Movie tie-ins always seem to struggle. That is not to say there are not great games based on existing intellectual properties; there have been plenty of them, including some very entertaining Batman and Transformers titles.
The problem seems to occur when the game is tied into a specific movie release, rather than an IP. Quite often the time and budget gets constrained in attempting to make sure the game launches when the movie does. Unfortunately that is what happens here, where Spider-Man is fun in certain areas, but feels rough and chore-like the rest of the way.
In some ways, I feel like Spider-Man should be the most exciting comic book character to make a game for. Flying around with all of his powers, Superman seems almost too strong. Batman is at the peak of physical fitness, but in the end he is basically just a guy with cool toys. Spider-Man is special; he’s stronger and faster than a human can be, but at the same time he’s not Godlike; he requires places and things to web or cling to. He is not impervious to bullets. He is superpowered, but also still vulnerable.
Capturing this balance is difficult, but the free-roaming aspect of most Spider-Man games really appeals to me, and that is still the case with this game. Zipping around the city by swinging down close to cars and people while attaching web after web to the passing buildings feels appropriately adrenaline-filled. If this was the complete game, Spider-Man would have been immediately better for it. Zipping about the city has been done to death in Spider-Man games, but it can still be an exhilarating experience here and serves as the game’s highpoint.
Spidy’s issues come once he touches down on the ground, where combat is a stale riff on recent Batman games with largely singular button mashing action complemented by the occasional evasive move. The parts where you act as Peter Parker at home are boring and really only useful because the various costumes that can be acquired within the game look good in action. Audio can act up in places, and enemy AI generally falls between clueless and broken. It’s a mess aside from the web swinging.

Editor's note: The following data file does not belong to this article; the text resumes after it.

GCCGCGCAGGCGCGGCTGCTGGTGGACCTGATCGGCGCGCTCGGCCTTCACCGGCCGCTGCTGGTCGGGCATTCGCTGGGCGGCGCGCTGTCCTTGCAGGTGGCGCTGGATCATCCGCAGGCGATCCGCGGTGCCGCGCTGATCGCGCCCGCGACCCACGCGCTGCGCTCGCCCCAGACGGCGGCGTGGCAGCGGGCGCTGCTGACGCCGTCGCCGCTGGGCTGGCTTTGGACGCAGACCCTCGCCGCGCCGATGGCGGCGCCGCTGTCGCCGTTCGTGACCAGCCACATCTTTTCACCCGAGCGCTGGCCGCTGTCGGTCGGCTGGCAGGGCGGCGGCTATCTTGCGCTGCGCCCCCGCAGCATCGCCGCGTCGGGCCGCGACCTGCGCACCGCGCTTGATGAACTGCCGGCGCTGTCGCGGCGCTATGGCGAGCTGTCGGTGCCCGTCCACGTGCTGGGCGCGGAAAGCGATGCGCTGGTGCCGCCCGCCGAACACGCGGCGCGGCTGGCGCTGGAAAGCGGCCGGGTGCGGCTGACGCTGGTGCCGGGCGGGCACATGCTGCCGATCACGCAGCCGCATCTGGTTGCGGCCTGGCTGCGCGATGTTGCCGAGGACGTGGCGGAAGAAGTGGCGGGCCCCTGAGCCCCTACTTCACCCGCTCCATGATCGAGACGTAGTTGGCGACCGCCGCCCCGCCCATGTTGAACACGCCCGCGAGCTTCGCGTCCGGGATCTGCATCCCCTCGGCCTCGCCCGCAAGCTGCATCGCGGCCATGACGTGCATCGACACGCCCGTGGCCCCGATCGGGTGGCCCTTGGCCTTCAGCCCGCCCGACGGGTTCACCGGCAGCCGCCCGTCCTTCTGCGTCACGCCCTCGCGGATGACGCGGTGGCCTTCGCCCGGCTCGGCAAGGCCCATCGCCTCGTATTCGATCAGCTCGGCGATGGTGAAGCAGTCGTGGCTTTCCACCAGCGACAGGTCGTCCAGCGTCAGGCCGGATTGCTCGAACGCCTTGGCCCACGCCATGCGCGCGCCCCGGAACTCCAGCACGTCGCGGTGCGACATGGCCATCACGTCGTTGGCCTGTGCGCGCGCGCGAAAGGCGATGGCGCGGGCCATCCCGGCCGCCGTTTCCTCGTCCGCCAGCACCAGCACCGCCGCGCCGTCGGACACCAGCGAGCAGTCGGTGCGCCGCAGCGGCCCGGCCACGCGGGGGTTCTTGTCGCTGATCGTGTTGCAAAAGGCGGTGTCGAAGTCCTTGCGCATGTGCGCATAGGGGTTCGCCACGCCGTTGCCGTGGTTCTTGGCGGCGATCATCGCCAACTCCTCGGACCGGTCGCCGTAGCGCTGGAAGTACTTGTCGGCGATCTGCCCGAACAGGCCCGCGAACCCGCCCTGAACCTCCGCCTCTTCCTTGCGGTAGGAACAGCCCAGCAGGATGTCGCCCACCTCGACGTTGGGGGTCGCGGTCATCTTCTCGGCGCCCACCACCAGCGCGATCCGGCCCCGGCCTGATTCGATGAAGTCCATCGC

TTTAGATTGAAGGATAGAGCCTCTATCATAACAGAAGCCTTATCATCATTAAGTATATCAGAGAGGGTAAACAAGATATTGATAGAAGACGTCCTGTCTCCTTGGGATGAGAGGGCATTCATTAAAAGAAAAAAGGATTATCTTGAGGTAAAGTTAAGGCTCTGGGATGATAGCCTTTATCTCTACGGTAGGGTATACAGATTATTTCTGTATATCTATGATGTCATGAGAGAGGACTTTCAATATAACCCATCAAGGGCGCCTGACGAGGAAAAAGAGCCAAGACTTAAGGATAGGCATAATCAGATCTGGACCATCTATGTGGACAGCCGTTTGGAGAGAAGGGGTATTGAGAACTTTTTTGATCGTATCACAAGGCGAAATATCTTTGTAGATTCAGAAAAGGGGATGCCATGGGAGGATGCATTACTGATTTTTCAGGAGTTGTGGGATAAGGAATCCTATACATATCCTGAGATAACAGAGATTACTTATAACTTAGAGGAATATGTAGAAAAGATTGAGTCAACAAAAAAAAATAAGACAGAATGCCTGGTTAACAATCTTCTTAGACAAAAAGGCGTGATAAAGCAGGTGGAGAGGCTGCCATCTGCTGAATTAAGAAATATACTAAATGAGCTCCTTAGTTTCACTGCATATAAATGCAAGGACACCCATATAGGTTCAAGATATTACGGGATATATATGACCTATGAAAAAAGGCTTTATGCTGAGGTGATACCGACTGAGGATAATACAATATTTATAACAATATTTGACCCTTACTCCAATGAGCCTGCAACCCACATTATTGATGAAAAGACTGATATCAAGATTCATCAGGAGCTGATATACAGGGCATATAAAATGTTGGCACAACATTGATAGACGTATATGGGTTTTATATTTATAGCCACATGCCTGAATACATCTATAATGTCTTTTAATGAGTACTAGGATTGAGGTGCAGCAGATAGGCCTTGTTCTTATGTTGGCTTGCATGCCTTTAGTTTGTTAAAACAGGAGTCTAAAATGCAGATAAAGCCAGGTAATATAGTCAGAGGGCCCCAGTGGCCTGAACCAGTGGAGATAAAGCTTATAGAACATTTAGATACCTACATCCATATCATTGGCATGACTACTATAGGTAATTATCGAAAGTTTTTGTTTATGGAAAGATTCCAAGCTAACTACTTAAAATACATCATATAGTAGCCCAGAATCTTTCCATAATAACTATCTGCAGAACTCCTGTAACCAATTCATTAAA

If it were all about the mechanics, Spider-Man would be an almost complete bust. Thankfully enough of the character’s charm gets a chance to come through the sometimes buggy world and repetitive combat, with a voice track that includes plenty of amusing quips. The game’s side missions themselves are not particularly inspired, but they do task players with moving Spidy around the city to swoop in and save the day, and that feels appropriate for the character.
Spider-Man has the ability to be one of the best comic book characters to represent in a game. But the developers are going to need to do better than play the Batman Arkham games and try to quickly copy those wholesale to meet a movie tie-in release schedule. For better or worse, your time with The Amazing Spider-Man 2 will be somewhat limited as well. You can beat this game and most of the extra content in under a dozen hours, and there is little reason to go back and replay it once you have seen the credits roll.
It really is a shame, because there are moments where it feels like things are or will soon start to click. Spider-Man can perch near the top of a tall building, look over the city and then swing down into the streets to help save the day. No other hero can do that, so it’s a unique hook that gives each Spiderman game a unique identity. Peter Parker when not Spiderman has always been one of the more interesting characters in comics because he is often very easy for people to relate to. There is a great catalogue of villains to draw from for boss battles. But in the end, it becomes hard to recommend The Amazing Spider-Man 2 to anyone but the most devout of webhead fans, because it’s a game that squanders all that potential.
– Nick H.
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